EDITOR’S NOTE: The following is the thirteenth in a series of articles giving an introduction to the Federalist Papers, a collection of 85 articles and essays written by Alexander Hamilton, James Madison, and John Jay promoting the ratification of the United States Constitution.
Federalist #13 is the shortest, and probably the most straight-forward essay in the series to this point.
In Federalist #12, Alexander Hamilton argues that the taxing powers delegated to the general government under the Constitution would solve the revenue problem then facing the United States. In Federalist #13, Hamilton takes up the other side of the economic equation – government expenses.
Hamilton once again approaches the argument assuming the worst – that without ratification of the Constitution, the United States will necessarily divide into multiple confederacies. But as I pointed out in my article on Federalist #2, the idea of breaking up the Union was an extreme position, even among Anti-Federalists. It was a position propagated by supporters of the Constitution as something of a scare tactic to paint the opposition as “extreme.”
Nevertheless, Hamilton plunges forward creating a false choice: either “the States are united under one government,” or “divided into several confederacies.” He ignores the outcome favored by the majority of Anti-Federalists, either a union continuing under an amended Articles of Confederation, or ratification of the Constitution with a bill of rights and clarification of certain provisions.
Hamilton argues that it would prove less costly to maintain one national government under the Constitution than multiple governments if divided. He points out the obvious. Americans will have to support multiple bureaucracies, or national civil lists, as he calls them, if they divide into separate confederacies. That, of course, means double or triple the cost.
Hamilton claims the scenario most favored by those advocating disunion consists of three separate confederacies, and points out that each would be larger than the Kingdom of Great Britain. He argues that once a state reaches a certain size, the “energy of government” and “forms of administration” are the same as for even larger territories.” In other words, the scale of government will not need to increase significantly beyond the scope necessary to administer a confederacy in order to direct the entire Union.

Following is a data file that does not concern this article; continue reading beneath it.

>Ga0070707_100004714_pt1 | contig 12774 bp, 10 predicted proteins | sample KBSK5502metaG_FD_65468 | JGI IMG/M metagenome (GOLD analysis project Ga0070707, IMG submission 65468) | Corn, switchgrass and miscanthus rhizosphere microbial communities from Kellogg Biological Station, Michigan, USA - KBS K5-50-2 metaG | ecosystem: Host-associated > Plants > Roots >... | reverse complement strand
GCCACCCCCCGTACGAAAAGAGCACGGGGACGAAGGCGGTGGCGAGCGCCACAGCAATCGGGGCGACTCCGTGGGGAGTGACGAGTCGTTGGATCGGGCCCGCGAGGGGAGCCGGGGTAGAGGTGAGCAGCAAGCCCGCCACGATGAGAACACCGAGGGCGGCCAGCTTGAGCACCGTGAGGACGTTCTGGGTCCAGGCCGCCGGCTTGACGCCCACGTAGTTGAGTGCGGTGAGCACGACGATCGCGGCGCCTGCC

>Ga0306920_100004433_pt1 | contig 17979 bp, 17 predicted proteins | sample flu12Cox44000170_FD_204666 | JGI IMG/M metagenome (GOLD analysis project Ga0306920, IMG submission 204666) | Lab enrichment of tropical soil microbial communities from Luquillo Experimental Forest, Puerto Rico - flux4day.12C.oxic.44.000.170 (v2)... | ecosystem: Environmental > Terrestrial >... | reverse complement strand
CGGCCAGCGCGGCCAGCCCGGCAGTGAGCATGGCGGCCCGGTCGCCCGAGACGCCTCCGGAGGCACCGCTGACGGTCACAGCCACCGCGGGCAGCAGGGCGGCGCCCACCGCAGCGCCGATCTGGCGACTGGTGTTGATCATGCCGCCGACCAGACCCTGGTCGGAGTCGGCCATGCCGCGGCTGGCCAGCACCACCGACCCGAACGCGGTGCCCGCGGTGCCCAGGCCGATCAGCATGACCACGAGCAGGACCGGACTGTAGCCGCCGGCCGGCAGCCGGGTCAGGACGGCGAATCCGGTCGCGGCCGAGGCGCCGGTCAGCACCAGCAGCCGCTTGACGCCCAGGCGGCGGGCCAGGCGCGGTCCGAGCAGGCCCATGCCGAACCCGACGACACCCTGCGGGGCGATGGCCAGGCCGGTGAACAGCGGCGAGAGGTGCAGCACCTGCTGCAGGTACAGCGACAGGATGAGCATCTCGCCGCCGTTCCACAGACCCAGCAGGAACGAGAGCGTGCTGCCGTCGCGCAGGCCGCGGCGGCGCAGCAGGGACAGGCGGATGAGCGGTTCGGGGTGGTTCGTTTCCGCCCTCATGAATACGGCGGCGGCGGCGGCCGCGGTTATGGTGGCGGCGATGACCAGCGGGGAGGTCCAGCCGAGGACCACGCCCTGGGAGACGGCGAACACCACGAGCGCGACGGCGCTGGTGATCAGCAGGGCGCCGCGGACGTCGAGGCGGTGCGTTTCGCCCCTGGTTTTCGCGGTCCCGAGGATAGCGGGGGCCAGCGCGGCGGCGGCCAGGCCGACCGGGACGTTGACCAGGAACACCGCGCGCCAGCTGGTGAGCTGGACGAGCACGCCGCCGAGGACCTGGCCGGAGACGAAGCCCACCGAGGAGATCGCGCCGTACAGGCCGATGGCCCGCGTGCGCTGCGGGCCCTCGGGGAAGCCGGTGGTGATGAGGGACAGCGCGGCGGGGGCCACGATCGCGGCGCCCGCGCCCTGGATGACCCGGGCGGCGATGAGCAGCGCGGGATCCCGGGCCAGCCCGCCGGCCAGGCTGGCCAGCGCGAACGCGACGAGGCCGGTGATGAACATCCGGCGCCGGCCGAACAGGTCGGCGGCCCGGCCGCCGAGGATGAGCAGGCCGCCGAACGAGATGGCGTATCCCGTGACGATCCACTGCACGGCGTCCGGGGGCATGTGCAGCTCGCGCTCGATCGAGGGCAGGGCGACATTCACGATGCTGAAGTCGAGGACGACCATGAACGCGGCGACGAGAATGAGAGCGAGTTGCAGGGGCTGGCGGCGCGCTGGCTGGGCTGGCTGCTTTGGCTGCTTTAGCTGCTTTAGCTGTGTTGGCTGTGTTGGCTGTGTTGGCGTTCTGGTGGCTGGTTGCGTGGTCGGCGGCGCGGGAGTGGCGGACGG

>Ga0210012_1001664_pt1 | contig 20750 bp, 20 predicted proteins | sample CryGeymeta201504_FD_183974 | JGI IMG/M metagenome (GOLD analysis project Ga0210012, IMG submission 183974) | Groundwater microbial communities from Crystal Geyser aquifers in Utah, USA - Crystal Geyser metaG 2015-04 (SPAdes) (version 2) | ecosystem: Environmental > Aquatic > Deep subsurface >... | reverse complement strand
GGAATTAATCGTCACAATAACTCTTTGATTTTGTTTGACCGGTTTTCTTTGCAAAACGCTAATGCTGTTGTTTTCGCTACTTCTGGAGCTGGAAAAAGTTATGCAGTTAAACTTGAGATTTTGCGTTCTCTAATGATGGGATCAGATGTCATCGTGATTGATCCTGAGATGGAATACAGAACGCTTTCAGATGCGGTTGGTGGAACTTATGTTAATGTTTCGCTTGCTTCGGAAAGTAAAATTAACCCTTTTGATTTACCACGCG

“No well-informed man will suppose that the affairs of such a confederacy can be properly regulated by a government less comprehensive in its organs or institutions than that which has been proposed by the convention.”
Hamilton then touches on a legitimate Anti-Federalist concern – that the federal government could not effectively govern such a large territory.
“Civil power, properly organized and exerted, is capable of diffusing its force to a very great extent; and can, in a manner, reproduce itself in every part of a great empire by a judicious arrangement of subordinate institutions.”
Hamilton next switches gears slightly and considers another hypothetical scenario to show that America will end up with central governments administering large territories, even with disunion resulting from failure to ratify the Constitution.
“If we attend carefully to geographical and commercial considerations, in conjunction with the habits and prejudices of the different States, we shall be led to conclude that in case of disunion they will most naturally league themselves under two governments.”
Hamilton creates a clear implication: failure to ratify the Constitution will still ultimately lead to a situation the Anti-Federalists claim to oppose. They doubt a central government can successfully administer a large republic, but disunion will likely lead to two large republics under two central governments..
And that means much higher government costs.
“Nothing can be more evident than that the thirteen States will be able to support a national government better than one half, or one third, or any number less than the whole. This reflection must have great weight in obviating that objection to the proposed plan, which is founded on the principle of expense; an objection, however, which, when we come to take a nearer view of it, will appear in every light to stand on mistaken ground.”
He wraps up his argument with some specific examples of increased expenses if America divides, noting that along with multiple bureaucracies, it will require a large number of people to guard against illicit trade between the confederacies, and a large military establishment in each jurisdiction due to “jealousies and conflicts” between the states or confederacies.
“We shall clearly discover that a separation would be not less injurious to the economy, than to the tranquility, commerce, revenue, and liberty of every part.”